Relevant documents: 13th and 17th Reports from the Delegated Powers Committee
Clause 1: Nuclear safeguards
1: Clause 1, page 2, leave out lines 18 and 19
My Lords, I shall speak also to Amendments 2 and 12.The amendments place the definition of “civil activities” in the Bill. The House will be aware that the term “civil activities” forms a key part of the main regulation-making power set out in new Section 76A(1)(a). Regulations can be made for the purpose of ensuring that qualifying nuclear materials, facilities or equipment are available only for use for civil activities, so the meaning of “civil activities” is one of the elements that determine the scope of the safeguards regime that can be made through those regulations.
I am grateful to the Delegated Powers and Regulatory Reform Committee for its recommendation on this matter: that a definition of “civil activities” should be, so far as is possible, placed in the Bill, supplemented by a power where necessary to develop its meaning in regulations. Having considered the committee’s recommendation on this matter, I am pleased to have been able to table this government amendment, which places the definition of “civil activities” in the Bill. This definition takes into account the continuing work on the draft regulations which will underpin the Bill, on which we are intending to consult by June.
It is important to emphasise again the fundamentals of what safeguards actually are and what we are hoping to achieve with our new domestic regime. Safeguards are nuclear non-proliferation reporting and verification processes by which states demonstrate to the international community that civil nuclear material is not diverted into military or weapons programmes. Nuclear safeguards measures include: reporting on civil nuclear material holdings and development plans; inspections of nuclear facilities by international inspectors; and monitoring, including by cameras in selected facilities.
As the House will now be well aware, nuclear safeguards are distinct from nuclear safety, which regards the prevention of nuclear accidents, and nuclear security, which is physical protection measures. Nuclear safety and nuclear security are the subject of separate regulatory regimes operated by the ONR.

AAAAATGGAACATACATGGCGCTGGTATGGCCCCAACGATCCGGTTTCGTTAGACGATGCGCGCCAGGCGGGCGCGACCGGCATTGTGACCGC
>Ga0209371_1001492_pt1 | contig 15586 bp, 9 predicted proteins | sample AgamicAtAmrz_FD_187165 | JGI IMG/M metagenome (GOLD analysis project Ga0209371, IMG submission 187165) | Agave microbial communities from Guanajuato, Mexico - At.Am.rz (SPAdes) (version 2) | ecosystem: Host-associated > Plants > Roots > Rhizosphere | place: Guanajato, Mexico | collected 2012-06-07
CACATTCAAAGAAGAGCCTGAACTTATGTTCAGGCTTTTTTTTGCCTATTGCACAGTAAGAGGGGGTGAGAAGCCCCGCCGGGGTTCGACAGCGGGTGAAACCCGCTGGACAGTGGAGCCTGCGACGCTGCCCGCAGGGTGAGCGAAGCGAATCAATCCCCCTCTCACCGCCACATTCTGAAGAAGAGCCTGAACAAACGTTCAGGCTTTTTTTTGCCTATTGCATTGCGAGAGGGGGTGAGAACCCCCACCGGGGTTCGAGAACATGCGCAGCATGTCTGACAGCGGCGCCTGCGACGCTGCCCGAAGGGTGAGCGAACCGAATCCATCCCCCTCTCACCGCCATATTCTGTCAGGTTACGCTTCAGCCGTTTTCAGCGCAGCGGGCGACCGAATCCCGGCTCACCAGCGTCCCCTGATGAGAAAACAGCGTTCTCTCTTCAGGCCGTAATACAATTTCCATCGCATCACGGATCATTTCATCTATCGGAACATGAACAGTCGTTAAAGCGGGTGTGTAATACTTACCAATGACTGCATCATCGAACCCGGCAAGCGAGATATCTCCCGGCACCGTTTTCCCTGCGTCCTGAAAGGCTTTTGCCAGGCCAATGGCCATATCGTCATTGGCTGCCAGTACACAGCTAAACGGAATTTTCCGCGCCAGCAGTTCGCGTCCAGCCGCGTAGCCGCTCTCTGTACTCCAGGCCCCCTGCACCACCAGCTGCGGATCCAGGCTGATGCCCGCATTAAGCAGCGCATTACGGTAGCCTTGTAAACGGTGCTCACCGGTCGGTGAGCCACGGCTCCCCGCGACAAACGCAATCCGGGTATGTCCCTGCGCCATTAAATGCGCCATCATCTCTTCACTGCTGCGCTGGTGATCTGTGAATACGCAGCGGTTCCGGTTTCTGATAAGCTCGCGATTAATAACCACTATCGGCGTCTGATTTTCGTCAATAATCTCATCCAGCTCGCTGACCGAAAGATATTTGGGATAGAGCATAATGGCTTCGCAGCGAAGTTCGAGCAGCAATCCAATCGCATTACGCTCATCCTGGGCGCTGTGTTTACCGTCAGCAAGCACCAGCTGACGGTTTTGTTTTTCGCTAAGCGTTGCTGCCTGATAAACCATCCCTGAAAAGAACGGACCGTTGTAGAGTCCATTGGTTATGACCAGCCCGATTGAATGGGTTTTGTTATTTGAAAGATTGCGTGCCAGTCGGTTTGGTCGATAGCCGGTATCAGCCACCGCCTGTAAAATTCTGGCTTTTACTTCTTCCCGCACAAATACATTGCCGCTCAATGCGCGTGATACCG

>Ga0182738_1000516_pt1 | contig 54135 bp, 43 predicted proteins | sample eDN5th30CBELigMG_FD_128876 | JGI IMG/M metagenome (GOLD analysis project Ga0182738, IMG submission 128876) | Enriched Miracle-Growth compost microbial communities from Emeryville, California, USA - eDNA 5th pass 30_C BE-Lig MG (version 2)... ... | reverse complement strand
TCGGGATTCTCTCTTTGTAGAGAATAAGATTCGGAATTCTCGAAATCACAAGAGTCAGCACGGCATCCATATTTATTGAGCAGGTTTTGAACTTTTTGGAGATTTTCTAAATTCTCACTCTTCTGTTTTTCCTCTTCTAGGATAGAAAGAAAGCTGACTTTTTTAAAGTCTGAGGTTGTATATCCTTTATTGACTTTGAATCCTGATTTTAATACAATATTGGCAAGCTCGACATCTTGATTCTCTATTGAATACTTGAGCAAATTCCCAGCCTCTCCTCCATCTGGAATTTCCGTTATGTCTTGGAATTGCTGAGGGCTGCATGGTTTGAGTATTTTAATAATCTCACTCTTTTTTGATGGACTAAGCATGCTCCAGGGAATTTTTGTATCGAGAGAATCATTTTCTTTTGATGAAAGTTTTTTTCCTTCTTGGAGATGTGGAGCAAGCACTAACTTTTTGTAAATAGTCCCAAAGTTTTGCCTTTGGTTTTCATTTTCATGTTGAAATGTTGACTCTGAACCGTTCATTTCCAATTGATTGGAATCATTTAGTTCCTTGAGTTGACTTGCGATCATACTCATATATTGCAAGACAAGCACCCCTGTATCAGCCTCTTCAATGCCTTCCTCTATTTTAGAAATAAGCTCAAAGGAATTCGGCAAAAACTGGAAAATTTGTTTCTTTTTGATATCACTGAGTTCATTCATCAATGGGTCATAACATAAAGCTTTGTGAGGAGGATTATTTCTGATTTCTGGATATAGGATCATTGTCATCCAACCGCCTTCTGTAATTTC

The new domestic civil nuclear safeguards regime which we are developing is designed to ensure that we can robustly demonstrate to the international community that civil nuclear material is not being diverted into military or weapons programmes. I hope that the House will therefore agree that the proposed definition of “civil activities”, which has the concept of “peaceful purposes” at its core, suitably recognises this international commitment while including helpful detail on the types of activities covered by safeguards.
Although the committee accepted that it might still be necessary to supplement this definition with a power to embellish its meaning in regulations, I have not found that to be necessary. The amendment removes the existing power to specify in regulations activities that are or are not to be treated as “civil activities” and replaces it with a definition on the face of the Bill without creating another power. It therefore reduces the number of powers created by the Bill.
I hope that the House will agree that the amendments satisfactorily address the recommendations of the Delegated Powers and Regulatory Reform Committee. I commend them to the House and beg to move.
My Lords, I welcome the tabling by the Minister of this amendment. It is always a good idea to see on the face of legislation the definition of terms used in it. It is helpful.
I quite understand why the Minister would want to confine the definition of “civil activities” to things carried on for peaceful purposes; for example, in relation to the production, processing and storage of nuclear material—it is within the safeguarding arrangements and makes sense; the same is true for the purposes of research and development. What I do not understand is why he has felt it necessary to use the words,
“carried on for peaceful purposes”,
in the context of generation of electricity, because I am not aware that the generation of electricity is ever for anything other than peaceful purposes.
My Lords, I will enjoy the Minister’s response to my noble friend’s question. I welcome the amendments brought by the Minister; they follow our discussion in Committee and the recommendation of the Delegated Powers Committee. However, on his eloquent defence of our having this Bill before us, the Bill would be quite unnecessary if the Government were to reverse their decision to leave Euratom, which remains for many of us unfathomable and unjustified.